A field of flowers is impressive, and a bouquet of flowers has its charm, but it is the one solitary flower in the forest or the meadow or the trashheap that teaches best.

Four films about hermits

Four films of interest to anticipate:

1. Into Great Silence is a documentary film of the Grande Chartreuse and daily life of the silent monks there. Because no one in the film speaks and there is no voice-over narration, Into Great Silence is a visual and aural experience of great depth. URL: http://www.diegrossestille.de.

2. Milarepa tells the story of the 8th-century Tibetan Buddhist hermit Milarepa. The Bhutan-born producer Neten Chokling filmed with monks as his non-professional cast on location in the Indo-Tibetan frontier. Shown at film festivals, the latest being Vancouver, B.C. URL:

3. The Fort Fisher Hermit: The Life and Death of Robert E. Harrill is a documentary film. The web site blurb explains that Harrill “spent 17 years under the stars and scrub oaks of Fort Fisher, North Carolina. Surviving off the land and the contributions from thousands of visitors, he became one of the areas largest tourist attractions.” A DVD is available. URL:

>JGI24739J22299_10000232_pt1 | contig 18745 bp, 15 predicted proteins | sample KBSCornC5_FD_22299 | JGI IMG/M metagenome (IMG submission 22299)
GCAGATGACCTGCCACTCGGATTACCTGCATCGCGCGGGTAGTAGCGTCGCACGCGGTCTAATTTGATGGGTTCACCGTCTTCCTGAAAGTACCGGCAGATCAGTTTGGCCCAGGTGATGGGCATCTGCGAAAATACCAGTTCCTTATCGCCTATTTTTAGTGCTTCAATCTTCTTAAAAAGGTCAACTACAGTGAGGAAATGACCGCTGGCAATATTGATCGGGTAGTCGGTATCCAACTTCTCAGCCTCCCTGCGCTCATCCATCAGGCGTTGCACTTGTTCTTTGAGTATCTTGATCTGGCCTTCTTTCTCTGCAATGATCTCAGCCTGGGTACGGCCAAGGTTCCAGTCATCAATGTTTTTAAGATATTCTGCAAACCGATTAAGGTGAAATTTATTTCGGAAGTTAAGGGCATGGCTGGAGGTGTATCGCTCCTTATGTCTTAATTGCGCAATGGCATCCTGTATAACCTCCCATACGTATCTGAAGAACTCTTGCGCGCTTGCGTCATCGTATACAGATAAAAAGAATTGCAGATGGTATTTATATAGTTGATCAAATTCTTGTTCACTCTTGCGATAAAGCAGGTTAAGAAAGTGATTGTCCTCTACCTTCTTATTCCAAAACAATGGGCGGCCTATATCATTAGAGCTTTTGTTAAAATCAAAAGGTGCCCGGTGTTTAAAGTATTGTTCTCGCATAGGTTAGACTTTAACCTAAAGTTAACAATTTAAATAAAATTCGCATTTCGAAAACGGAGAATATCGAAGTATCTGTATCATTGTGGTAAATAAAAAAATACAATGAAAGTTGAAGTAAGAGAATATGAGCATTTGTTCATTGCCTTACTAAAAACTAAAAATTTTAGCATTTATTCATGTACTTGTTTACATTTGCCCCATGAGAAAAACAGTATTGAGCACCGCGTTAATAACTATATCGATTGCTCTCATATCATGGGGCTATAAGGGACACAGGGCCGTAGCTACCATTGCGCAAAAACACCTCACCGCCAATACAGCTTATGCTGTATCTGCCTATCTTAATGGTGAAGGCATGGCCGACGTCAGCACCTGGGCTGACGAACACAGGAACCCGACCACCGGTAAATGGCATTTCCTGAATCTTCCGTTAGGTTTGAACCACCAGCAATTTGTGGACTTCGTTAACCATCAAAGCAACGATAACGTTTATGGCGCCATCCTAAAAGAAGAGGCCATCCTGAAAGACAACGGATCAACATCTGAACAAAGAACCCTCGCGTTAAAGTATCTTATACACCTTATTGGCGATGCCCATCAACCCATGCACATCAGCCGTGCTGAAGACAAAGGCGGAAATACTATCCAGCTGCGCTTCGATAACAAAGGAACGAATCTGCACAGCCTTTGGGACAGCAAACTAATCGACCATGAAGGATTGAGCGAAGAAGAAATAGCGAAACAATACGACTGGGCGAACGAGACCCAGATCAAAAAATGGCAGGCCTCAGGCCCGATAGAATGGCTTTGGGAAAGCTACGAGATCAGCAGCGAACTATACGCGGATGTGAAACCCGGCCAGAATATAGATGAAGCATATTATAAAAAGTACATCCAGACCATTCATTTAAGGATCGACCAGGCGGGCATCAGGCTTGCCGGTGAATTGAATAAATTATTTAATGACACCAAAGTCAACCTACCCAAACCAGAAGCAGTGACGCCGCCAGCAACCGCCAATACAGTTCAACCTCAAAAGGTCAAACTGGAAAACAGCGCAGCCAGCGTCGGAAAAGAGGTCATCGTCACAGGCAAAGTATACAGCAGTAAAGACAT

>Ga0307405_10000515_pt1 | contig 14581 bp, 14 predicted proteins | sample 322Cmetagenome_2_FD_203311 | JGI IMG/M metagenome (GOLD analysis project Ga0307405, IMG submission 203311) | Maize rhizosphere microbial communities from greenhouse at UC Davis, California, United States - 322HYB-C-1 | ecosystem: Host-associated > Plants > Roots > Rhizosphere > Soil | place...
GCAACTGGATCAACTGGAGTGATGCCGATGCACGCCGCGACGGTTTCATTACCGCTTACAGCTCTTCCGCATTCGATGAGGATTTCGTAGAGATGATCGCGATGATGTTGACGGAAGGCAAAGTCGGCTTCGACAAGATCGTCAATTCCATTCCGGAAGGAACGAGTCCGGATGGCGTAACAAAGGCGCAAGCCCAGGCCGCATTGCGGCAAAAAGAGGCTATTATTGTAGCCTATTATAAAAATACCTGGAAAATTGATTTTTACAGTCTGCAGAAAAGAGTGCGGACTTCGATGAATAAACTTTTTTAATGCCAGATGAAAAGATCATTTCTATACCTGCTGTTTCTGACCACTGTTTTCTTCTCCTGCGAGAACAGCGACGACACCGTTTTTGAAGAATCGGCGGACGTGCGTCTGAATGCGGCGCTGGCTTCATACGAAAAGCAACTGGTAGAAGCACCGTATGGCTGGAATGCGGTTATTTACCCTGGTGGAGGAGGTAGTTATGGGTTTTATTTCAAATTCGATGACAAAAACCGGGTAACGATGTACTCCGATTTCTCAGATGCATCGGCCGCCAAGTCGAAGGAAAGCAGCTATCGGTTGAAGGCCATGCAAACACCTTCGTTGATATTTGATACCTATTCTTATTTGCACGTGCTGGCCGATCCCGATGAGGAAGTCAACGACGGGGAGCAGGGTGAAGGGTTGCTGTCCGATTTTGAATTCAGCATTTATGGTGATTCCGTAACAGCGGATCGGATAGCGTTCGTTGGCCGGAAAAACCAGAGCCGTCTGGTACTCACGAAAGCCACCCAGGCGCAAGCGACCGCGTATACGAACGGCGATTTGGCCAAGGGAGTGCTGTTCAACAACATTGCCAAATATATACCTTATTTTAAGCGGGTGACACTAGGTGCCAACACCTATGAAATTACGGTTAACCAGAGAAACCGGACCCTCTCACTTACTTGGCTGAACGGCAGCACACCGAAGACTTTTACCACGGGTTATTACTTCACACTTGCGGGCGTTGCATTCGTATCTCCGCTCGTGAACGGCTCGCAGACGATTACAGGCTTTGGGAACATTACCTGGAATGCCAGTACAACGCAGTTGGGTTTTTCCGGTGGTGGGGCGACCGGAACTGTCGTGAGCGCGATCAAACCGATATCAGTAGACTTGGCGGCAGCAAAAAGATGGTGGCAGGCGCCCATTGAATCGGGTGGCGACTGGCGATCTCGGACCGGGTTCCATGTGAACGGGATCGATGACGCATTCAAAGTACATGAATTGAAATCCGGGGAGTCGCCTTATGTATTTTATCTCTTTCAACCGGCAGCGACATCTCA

4. The Island tells the story of a modern-day guilt-ridden man who sacrifices life by entering a rigorous and isolated monastery and pursuing a life of atonement there, where he challenges the monks and attracts pilgrims who seek him out for advice and healing. Not knowing the ending, however, I will not recommend but merely not the appearance of this one. URL:

Thanks to friends of Hermitary for bringing these films to our attention.

New Age consciousness

Another version of consciousness is the notion that amalgamates matter and energy. On the one hand, the New Age version of this view appropriates quantum physics as a kind of scientific proof of non-scientific ideas. On the other hand, this view extrapolates the principles about subatomic activity into everyday life, as does the film and book titled What the Bleep Do We Know?

Our thoughts determine reality, says this view of consciousness. See how a thought can make us sad or angry or aroused? Our brains are bathed in chemicals, and our depression or elation (or cancer or financial wealth) results from a flood of neuro-peptides. If we can harness this process, we can make our own reality. Or at least we can get a handle on our lives. So say the presenters (largely unnamed) of the film.